With that in mind, just what in blazes is going on with this?
Great Britain and France have always had their cultural differences, but the latest military miscommunication between the two hardly has them shouting vive la difference! This one literally could have gone nuclear.So how is it possible that two nuclear subs of allied countries, both carrying state-of-the-art sonar equipment, could bump into each other? Here's the British response. The Guardian has more here. The BBC has an interesting Q&A here.
A couple of elite nuclear submarines, the British HMS Vanguard and the French Navy's Le Triomphant, collided in the Northern Atlantic on Feb. 4 while "conducting routine patrols," both countries acknowledged on Sunday. Both subs are armed with multiple-warhead nuclear missiles.
But the Vanguard and Le Triomphant are also equipped with some of the most sophisticated military sonar devices available, complete with various antennas and sensors that collect information that is analyzed by high-powered computers.
UPDATE: Time Magazine has written an interesting piece here:
A collision between a British nuclear-powered submarine carrying multiple nuclear warheads and a French nuclear submarine armed with a similar payload may have been the result of lack of communication between France and NATO nations, according to a former British submarine commander whose revelations were partially corroborated by an official at the French navy.Read it all here. Listen to the NPR report here.
Sometime on Feb. 3 or 4, the British HMS Vanguard and France's Le Triomphant collided in the mid-Atlantic. The accident probably happened because the two submarines were not aware of each other. NATO operates a traffic control system that alerts allied nations to the deployment zones of friendly submarines. The system is designed to avoid collisions. But because France is not part of NATO's military command structure, it does not provide information on the location of its mobile nuclear arms to that system, according to Julian Ferguson, who commanded one of Britain's four V-class nuclear submarines until retiring in 2006. (See a graphic of the global nuclear arms balance.)
"There is a system for operating areas that are reserved for American, British, Norwegian, Dutch and Canadian communities and if you want to go into someone's area of influence you tell them what you are doing. But if you are not in the NATO military structure you don't have to do that," says Ferguson.
The French Navy confirmed to TIME that it does not give the positions of its nuclear armed submarines to NATO forces: "France does not supply any information regarding the position of its nuclear arms or submarines carrying them, because France considers its nuclear arsenal the most vital element in its defense capabilities," says Jérome Erulin, spokesman for France's Navy.
NATO sources told TIME that France is not alone in withholding information about nuclear-armed submarines — the Brits and Americans keep the location of their strategic deterrent secret too. In a prepared statement, a NATO spokesman said: "France uses the same procedures with regard to its submarine fleet as all other allies."
But Ferguson says the French are particularly secretive due to their position outside NATO's command structure. And past policy-level discussions suggest a concern over a lack of communication. In 1994, Britain and France discussed closer co-operation between their navies and a possible carve-up of deployment zones for their nuclear submarine patrols. It took until September 2000 for arrangements to be formalized in the U.K.-French Bilateral Defense Cooperation Agreement. That agreement called for port visits for British and French nuclear-armed submarines and regular exchanges on nuclear policy. (See pictures of the French President visiting the U.K.)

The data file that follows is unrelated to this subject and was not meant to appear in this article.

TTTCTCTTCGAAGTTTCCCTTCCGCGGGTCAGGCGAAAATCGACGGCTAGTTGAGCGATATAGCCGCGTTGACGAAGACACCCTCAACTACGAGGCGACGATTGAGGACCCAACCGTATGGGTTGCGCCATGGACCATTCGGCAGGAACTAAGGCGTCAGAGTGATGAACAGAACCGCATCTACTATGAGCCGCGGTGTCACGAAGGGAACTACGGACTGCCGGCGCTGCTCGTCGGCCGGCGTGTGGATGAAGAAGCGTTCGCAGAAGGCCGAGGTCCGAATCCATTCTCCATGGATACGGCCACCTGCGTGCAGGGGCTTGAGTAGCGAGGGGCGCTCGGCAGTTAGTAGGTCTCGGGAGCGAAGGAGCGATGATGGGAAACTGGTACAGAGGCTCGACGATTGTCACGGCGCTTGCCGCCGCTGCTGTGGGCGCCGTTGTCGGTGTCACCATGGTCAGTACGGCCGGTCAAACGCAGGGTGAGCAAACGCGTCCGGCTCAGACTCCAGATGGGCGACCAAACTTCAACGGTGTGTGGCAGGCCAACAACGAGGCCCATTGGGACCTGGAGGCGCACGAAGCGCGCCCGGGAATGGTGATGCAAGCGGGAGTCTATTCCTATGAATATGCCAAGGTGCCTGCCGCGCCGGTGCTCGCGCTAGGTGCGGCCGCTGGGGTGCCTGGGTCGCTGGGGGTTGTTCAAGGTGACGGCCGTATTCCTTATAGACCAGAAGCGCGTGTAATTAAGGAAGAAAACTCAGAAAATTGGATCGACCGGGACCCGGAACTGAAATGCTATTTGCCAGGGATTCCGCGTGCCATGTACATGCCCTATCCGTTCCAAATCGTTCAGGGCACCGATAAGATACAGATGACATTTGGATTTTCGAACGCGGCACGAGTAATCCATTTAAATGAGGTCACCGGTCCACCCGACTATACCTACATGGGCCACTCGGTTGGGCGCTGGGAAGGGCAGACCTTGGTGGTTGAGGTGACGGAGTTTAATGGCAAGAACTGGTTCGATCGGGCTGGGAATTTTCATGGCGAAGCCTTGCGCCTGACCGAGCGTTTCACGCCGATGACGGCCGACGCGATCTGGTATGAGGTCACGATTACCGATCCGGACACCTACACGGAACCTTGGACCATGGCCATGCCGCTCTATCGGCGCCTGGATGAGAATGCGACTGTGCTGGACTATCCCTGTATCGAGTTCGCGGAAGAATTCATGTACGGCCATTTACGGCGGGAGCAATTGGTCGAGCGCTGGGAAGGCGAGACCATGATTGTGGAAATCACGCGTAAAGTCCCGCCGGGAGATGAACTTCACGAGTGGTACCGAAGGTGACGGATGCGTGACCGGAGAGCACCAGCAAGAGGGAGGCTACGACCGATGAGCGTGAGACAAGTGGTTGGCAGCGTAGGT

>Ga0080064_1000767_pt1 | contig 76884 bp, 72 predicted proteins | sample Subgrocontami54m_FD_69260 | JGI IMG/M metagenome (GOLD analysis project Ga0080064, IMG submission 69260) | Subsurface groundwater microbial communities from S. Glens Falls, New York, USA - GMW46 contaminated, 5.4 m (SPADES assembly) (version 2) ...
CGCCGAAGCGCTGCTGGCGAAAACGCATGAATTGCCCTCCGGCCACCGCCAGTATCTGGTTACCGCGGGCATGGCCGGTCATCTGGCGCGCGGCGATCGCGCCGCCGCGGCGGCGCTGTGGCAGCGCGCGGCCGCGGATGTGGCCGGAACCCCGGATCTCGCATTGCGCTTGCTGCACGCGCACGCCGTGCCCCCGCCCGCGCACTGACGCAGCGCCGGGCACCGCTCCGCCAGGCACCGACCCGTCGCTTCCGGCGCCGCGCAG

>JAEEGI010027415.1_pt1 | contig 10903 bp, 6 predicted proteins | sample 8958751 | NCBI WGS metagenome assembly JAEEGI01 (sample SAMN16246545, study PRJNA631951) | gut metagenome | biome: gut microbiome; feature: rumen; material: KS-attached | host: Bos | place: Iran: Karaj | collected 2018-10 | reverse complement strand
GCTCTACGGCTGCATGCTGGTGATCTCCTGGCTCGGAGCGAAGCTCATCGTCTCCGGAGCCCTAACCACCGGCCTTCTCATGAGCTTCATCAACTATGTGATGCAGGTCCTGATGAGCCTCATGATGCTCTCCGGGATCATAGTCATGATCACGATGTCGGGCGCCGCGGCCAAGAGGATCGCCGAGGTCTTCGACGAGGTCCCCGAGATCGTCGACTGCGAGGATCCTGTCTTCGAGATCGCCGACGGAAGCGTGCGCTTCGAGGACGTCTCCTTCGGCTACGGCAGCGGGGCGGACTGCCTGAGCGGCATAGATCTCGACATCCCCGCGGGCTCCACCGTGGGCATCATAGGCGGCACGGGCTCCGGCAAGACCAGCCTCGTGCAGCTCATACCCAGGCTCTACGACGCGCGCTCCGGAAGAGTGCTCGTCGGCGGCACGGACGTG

But it's unclear whether it included the exchange of information about nuclear armed submarine positioning, and many arms experts say it probably did not. "The fact that the collision occurred at all indicates that the two allies need to talk more," says Hans Kristensen, who monitors NATO's weapons for the federation of American scientists.
While the intersection of two sonar-equipped nuclear submarines in a vast ocean may seem an unlikely event even without communication, there are environmental anomalies in the Atlantic that make a collision more likely, according to Ferguson. Submarines on a deterrent mission, for instance, tend to congregate in places where they are unlikely to be found by other submarines and spy-planes. "There are oceanographic factors in which you can be on either side of an ocean front where the temperature is slightly different on your side than the others. Where the gulf stream comes across the Atlantic is a prime point of this. Sometimes these barriers can be quite hard — no sound penetrates at all. And if your business is hiding than you would hide in that vicinity. There is an added risk that given the environmental factors maybe you don't hear another submarine in time to do something about it."
The multiple, city-destroying warheads on the French and British submarines are not at risk of detonation from collision, Ferguson said. But had a nuclear reactor been damaged on either boat, it could have poisoned the crew and spread radioactive waste for miles across the Atlantic.If in fact the collision could have been prevented by better communication between France and NATO, the revelation comes at a politically sensitive time: France is set to re-join NATO's military infrastructure in April. Its secrecy policy on the location of its nuclear-armed subs could come under fire before then, especially as the French say they will not budge on the issue. Explains Erulin of the French Navy: "Because this is so essential to France's strategic defense interests, this is something that will be maintained even after French is fully reintegrated into NATO's military command structure."